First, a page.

While I always find engagement with the inhalation community both interesting and inspirational, my recent trip to the latest Respiratory Drug Delivery conference RDD Europe 2011 in Berlin on 3-6 May proved a real highlight. Our workshop on nasal sprays was well-received and I attended a couple of excellent talks that provided some food for thought.

Compliant patients…

… are not a given, in fact, non-compliance, for a diverse number of reasons, is a well-recognized and costly problem in the treatment of respiratory illnesses with inhaled drug products. On Wednesday evening, after a heavy day of presenting, I reluctantly abandoned the idea of a cold beer and an early night and opted instead to attend an evening mini-symposium, ‘Dramatically Improving Adherence in Respiratory Medicine – The Next Breakthrough in Therapy’ organized by the AAPS Inhalation and Nasal Technology Focus Group, discussing this issue. Turned out to be a good decision.

The symposium focused on the devices now available to monitor compliance. These are getting smarter both in terms of data capture and information sharing. Now, everything from a device used to the measurement of clinical end-points can be monitored remotely, enabling patients and physicians to review the degree of compliance achieved, using standard web browsers or even iPhone apps. A powerful example of how smart technology can help you get the most from a complex product or operating regime.

From a patient acceptance point of view, I imagined that this ‘Big Brother’ approach might cause friction, and I was right, some patients have rebelled. Others, however, are taking the opportunity to fine-tune their use of medication and improve their health.

Efficient Data Analysis

Jolyon Mitchell’s (Trudell Medical International, Ontario, Canada ) talk on Efficient Data Analysis (EDA) was equally compelling. EDA represents an alternative approach to the standard practice of reporting mass median aerodynamic diameter (MMAD), and various stage groupings, from cascade impaction measurements, to describe critical features of the aerodynamic particle size distribution of an inhaled product. This is required regulatory data.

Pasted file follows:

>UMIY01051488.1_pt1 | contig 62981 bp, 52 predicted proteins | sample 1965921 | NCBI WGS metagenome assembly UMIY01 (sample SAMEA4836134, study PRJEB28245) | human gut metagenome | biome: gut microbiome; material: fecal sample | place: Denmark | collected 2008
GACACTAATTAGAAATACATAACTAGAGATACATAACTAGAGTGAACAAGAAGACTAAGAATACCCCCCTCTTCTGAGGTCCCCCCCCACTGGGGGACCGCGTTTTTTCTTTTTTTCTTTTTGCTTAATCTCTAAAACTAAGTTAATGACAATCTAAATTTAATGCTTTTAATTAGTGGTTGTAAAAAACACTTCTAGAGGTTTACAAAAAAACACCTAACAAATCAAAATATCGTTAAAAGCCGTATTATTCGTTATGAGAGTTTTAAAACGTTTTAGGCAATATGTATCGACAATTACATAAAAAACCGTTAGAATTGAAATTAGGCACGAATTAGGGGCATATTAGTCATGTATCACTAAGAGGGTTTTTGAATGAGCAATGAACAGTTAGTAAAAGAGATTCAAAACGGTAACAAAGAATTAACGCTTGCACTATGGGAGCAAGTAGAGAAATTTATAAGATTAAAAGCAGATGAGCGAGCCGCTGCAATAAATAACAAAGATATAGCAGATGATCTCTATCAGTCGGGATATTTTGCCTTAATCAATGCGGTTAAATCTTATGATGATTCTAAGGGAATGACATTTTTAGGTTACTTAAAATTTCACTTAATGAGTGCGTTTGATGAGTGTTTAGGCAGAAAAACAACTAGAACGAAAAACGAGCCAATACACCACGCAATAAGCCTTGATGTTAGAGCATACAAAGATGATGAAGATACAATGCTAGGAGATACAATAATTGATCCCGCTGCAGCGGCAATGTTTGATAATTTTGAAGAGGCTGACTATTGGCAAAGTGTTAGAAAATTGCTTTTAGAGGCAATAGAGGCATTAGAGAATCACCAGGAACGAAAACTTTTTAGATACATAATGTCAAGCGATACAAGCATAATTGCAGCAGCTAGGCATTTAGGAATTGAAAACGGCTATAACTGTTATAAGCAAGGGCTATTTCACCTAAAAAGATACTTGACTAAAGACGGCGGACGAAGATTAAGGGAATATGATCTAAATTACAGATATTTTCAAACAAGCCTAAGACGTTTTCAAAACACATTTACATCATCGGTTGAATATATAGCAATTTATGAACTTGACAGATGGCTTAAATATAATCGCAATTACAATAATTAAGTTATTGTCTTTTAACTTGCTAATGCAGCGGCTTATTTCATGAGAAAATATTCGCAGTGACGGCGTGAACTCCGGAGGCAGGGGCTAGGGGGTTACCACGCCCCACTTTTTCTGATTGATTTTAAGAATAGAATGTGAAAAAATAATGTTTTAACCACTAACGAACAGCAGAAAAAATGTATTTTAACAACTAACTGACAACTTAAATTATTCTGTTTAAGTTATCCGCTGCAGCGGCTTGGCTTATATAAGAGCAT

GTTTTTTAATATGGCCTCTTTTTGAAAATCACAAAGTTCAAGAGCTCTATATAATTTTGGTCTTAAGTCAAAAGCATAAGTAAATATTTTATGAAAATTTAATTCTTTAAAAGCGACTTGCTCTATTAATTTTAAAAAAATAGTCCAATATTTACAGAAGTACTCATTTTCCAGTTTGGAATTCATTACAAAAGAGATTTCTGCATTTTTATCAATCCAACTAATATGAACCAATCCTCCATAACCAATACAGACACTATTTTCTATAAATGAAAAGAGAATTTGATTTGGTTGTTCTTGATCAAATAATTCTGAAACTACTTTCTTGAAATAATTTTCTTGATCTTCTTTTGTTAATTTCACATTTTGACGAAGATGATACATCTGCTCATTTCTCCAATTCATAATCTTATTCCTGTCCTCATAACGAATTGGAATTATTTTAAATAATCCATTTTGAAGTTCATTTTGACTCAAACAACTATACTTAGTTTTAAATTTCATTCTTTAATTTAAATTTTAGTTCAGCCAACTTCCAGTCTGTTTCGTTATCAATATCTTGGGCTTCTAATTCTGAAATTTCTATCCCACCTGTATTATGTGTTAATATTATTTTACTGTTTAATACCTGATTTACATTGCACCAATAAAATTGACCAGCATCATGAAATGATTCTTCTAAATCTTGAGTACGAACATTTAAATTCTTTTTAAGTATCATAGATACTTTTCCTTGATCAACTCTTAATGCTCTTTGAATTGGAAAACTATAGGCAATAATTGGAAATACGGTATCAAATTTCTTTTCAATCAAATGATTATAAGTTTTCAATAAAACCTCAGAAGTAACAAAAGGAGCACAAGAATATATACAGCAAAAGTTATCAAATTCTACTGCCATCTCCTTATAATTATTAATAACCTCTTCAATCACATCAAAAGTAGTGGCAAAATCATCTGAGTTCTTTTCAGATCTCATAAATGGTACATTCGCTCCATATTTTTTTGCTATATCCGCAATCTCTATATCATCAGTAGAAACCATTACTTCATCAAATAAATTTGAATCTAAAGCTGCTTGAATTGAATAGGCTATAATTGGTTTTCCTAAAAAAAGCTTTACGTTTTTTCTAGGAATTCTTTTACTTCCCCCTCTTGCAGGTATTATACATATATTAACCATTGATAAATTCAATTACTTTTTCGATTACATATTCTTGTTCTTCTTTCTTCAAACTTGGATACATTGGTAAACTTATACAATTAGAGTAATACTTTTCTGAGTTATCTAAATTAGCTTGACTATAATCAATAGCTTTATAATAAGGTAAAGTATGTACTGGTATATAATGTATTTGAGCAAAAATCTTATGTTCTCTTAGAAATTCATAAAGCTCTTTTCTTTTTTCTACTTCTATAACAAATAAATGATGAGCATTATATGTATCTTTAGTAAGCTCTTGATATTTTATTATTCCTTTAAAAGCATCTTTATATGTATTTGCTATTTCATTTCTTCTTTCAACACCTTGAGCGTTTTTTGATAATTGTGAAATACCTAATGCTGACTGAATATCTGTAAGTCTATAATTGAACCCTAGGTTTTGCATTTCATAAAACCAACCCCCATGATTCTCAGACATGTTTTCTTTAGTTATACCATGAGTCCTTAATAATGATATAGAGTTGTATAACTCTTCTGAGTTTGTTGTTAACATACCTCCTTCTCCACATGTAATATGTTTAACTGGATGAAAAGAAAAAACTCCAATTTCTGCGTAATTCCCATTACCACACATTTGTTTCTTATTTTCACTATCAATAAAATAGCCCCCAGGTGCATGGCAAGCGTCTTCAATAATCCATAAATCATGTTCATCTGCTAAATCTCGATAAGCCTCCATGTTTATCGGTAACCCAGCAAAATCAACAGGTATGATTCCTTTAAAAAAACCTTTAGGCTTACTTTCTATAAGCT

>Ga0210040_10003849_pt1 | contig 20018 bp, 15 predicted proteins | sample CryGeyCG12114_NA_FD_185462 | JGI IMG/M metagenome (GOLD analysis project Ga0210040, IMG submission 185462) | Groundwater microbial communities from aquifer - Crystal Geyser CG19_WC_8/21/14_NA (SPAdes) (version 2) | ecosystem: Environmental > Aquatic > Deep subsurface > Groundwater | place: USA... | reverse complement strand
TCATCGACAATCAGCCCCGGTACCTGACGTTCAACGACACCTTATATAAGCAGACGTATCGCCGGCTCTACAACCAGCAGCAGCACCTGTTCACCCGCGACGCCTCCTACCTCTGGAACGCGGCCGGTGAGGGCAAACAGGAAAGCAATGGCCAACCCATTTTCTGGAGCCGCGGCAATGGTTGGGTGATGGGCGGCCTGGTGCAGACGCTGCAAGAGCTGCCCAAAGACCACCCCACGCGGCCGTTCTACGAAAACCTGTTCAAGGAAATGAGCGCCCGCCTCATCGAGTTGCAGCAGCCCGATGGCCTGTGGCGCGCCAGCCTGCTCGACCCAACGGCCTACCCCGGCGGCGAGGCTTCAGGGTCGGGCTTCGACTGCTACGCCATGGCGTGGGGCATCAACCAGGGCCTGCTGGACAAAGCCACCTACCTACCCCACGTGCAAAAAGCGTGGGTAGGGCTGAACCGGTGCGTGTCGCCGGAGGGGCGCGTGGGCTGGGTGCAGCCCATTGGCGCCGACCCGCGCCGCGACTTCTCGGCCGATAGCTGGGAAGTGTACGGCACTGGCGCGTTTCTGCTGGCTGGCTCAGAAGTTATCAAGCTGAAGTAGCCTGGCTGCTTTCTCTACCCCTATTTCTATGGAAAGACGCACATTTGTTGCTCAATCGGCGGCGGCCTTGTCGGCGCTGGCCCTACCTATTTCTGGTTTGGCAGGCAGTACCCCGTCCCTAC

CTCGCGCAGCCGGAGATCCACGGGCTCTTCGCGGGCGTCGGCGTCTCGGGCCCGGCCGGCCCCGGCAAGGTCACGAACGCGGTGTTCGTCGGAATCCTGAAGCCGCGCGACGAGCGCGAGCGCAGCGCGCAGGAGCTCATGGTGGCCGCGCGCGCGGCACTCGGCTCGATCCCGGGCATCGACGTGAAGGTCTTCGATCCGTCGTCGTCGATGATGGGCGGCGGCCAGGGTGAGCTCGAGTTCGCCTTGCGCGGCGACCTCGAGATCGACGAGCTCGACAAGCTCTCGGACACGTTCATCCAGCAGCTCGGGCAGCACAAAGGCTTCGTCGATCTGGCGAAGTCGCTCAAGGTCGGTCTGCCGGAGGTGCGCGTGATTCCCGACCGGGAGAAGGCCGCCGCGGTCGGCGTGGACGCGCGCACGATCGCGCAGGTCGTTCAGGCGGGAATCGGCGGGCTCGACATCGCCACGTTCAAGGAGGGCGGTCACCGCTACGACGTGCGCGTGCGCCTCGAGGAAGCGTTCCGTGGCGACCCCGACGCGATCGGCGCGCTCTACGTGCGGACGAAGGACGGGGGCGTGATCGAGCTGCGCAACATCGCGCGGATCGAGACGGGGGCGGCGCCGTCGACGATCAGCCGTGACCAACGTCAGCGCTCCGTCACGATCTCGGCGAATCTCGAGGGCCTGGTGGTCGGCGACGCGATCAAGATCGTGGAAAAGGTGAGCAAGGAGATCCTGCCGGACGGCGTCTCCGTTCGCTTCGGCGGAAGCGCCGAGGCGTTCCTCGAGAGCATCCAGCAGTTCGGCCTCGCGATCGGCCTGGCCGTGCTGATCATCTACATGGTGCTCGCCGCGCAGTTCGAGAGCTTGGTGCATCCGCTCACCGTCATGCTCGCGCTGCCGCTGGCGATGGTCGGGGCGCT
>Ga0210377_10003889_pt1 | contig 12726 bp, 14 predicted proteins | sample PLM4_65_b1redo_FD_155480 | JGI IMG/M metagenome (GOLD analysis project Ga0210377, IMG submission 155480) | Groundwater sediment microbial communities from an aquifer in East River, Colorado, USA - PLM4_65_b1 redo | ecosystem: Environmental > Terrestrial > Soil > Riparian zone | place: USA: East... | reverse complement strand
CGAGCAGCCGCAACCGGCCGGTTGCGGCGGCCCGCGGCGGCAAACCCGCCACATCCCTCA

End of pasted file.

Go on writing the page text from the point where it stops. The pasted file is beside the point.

I’m not going to go into the technicalities of cascade impaction or EDA here – although if you’re involved in this area there is a lot of interesting work being published on the topic, particularly by EPAG and IPAC-RS – I am going to highlight a key message that I was left with.

If you are using an analytical technique for QC then it can fail in two ways: it can pass an out-of-spec product (a type 1 failure) or fail one that meets the spec (a type 2 failure). Type 1 failures are the worst, with implications for product safety and company reputation. Type 2 failures are a source of inefficiency. A good analytical technique should minimize both so this is a good basis on which to choose between methods.

To justify the use of EDA, researchers have compared their ability to minimize type 1 and 2 failures with that of the techniques in routine practice. The data suggest that it is better, indicating superiority.

A focus on purpose

What I really liked about this work was how the team had gone right back to the original purpose of the measurement. Focusing on why you want to measure is a crucial starting point if you’re considering a switch from an established technique to one that is newer, more practical/efficient, automated or all three.

I’d love to hear what you think and look forward to your comments.